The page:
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I hope you can answer this(: i just got my little baby girl spayed and she doesnt seem to be hurting. They said they gave her a shot of pain medication and thats it. They didnt give us any medicine. But i just want this to be as comfortable for her as it can. Shes having some troubles with the cone and she keeps pulling it off. We tighten it but then i feel like were choking her. And we dont want that! We live in a small condo and the vet told us to try to keep her in a room where there is little to no jumping. But we only have 4 rooms and in all rooms theres high places to jump. And she keeps jumping on and off of the couch.


I'm somewhat surprised that your vet didn't send you home with an oral pain medication to give your cat over the next week or so - our vet usually sends us home with an oral medication for a week after spay/neuter surgery. One thing that I must stress is that you NEVER give the cat any human medications UNLESS your vet directs you to do so.

If you're able to watch your cat you can try taking the cone off - if she doesn't pay any attention to her incision site then perhaps you can only use the cone when she can't be supervised or forego it altogether. I would watch for signs of redness, swelling or irritation around the incision site, but in addition to that I would watch for drainage of any kind - if the incision seems moist or has drainage she needs to be seen by the vet because drainage is a sign of a potential infection and your cat may need antibiotics.

When the vet says to try and limit her activity post surgically all you can really do is TRY - you can't prevent her from hopping up on the sofa or the bed or similar pieces of furniture unless you were to confine her to a kennel which at this point doesn't sound like it's necessary. As long as she's behaving reasonably (as in not bouncing off the walls and heading for the tops of the china cabinet she should be fine) and she continues to eat, drink, use her litterbox and behave normally I would say that she's fine. Kittens are normally kind of busy even after being spayed or neutered, just check her incision site regularly to ensure that she isn't swollen and that the incision hasn't opened up.

If you notice that she seems lethargic or irritable play it safe and take her back to the vet to be examined because she may be painful or there may be some sort of issue with her surgical site. If your cat seems at all uncomfortable I wouldn't hesitate to go back to your vet and specifically ask for an oral pain reliever for your cat because you have to keep in mind that a spay is major surgery so I would expect her to experience some degree of discomfort post surgically and to my knowledge the injection of pain medicine that she had while she was in the hospital is probably only good for a day or two post surgically.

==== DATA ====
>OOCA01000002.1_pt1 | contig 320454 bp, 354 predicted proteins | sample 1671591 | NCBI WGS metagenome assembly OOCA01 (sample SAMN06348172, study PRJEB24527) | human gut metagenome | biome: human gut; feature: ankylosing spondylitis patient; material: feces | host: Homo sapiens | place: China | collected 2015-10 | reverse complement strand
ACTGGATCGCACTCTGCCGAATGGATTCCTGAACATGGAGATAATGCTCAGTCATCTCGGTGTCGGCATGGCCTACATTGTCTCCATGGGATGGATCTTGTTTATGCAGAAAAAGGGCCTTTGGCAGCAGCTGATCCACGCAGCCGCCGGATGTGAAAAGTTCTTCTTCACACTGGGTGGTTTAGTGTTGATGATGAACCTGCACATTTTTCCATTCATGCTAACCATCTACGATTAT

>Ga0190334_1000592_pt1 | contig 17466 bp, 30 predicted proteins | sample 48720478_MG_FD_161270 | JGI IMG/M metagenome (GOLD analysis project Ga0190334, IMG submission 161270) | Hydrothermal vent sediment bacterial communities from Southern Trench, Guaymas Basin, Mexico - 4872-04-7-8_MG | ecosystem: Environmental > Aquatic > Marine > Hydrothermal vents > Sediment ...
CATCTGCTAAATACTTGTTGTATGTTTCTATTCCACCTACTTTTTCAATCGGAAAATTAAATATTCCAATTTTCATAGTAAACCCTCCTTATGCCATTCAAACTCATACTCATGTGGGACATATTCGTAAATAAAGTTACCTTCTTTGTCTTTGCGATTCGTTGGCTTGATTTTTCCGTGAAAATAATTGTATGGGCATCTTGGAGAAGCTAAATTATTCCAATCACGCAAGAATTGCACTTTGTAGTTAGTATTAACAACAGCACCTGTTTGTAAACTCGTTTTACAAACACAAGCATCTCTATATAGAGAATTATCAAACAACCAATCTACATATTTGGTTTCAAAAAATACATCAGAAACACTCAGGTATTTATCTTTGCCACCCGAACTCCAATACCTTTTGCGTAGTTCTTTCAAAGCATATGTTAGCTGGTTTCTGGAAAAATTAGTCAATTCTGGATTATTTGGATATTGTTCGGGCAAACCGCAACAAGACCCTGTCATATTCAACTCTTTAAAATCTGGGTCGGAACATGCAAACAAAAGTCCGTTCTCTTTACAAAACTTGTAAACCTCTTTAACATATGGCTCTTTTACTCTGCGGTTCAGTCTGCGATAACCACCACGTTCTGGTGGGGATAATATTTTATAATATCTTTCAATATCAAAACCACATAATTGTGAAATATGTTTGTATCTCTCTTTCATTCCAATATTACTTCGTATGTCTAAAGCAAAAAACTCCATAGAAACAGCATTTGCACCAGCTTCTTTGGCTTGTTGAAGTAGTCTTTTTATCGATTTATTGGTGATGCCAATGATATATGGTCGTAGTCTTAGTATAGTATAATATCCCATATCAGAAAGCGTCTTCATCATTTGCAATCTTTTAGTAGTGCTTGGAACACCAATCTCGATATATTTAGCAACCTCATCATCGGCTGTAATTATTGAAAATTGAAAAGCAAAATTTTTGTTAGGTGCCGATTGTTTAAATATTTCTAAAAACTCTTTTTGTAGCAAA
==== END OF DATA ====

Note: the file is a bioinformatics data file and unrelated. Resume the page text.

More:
If you have any further questions or concerns please don't hesitate to contact me again at any time - I'm more than happy to help in any way that I can.

Kind regards,



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I am the proud guardian of 5 mixed breed cats ranging from 12 weeks to 13 years old and one purebred ragdoll. I have 20+ years experience working with mixed breed cats from a variety of different situations. I have fostered cats/kittens with special needs/behavioral issues. I have rescued/rehabilitated/re-homed a variety of stray/abused cats. I can offer advice on managing feral cat colonies, rehabilitating strays and finding them forever homes. I can help you to determine whether a cat is stray or feral, there IS a significant difference. Improperly introducing a new cat/kitten can result in aggression between newly introduced cats because cats are territorial by nature and they don't like sudden changes in their environment. To learn more about a peaceful way to introduce a new cat into a home with other cats please check out my previous answers on this subject. Proper nutrition for cats can be confusing, I recommend checking out which was created by a veterinarian (Dr. Lisa Pierson) who takes a common sense approach to explaining feline nutrition. Cat behavior and instincts are different from those of humans, I can help you understand your cat's needs so that you can meet them adequately and have a balanced, psychologically and physically sound kitty. Cats vary in personality, energy level and intelligence, different approaches may be required to achieve results in terms of training and interaction with your feline companion. An intelligent, high energy cat must be kept busy or they will make their own fun. I am NOT a licensed veterinarian and I can't offer medical advice. If your cat is ill/injured my advice is always the same: get prompt medical treatment provided by a veterinarian. If finances are an issue I will try to find resources in your area that can help with medical costs or make other choices to ensure the welfare of your cat.


I have fostered feral and stray cats, rehabilitated and homed cats that many people recommended euthanasia for. I am willing to make an effort to do the research and ask questions because I care enough to find solutions to behavioral problems rather than giving up. I have an interest in the use of alternative therapies to help provide the best possible care for all cats and I can say in all honesty that I've seen some incredible things happen for some incredible cats and their human caregivers when the right alternative therapeutic modality is used by a qualified veterinarian with expertise and experience in the field.

I've earned my diploma as a veterinary assistant with honors.

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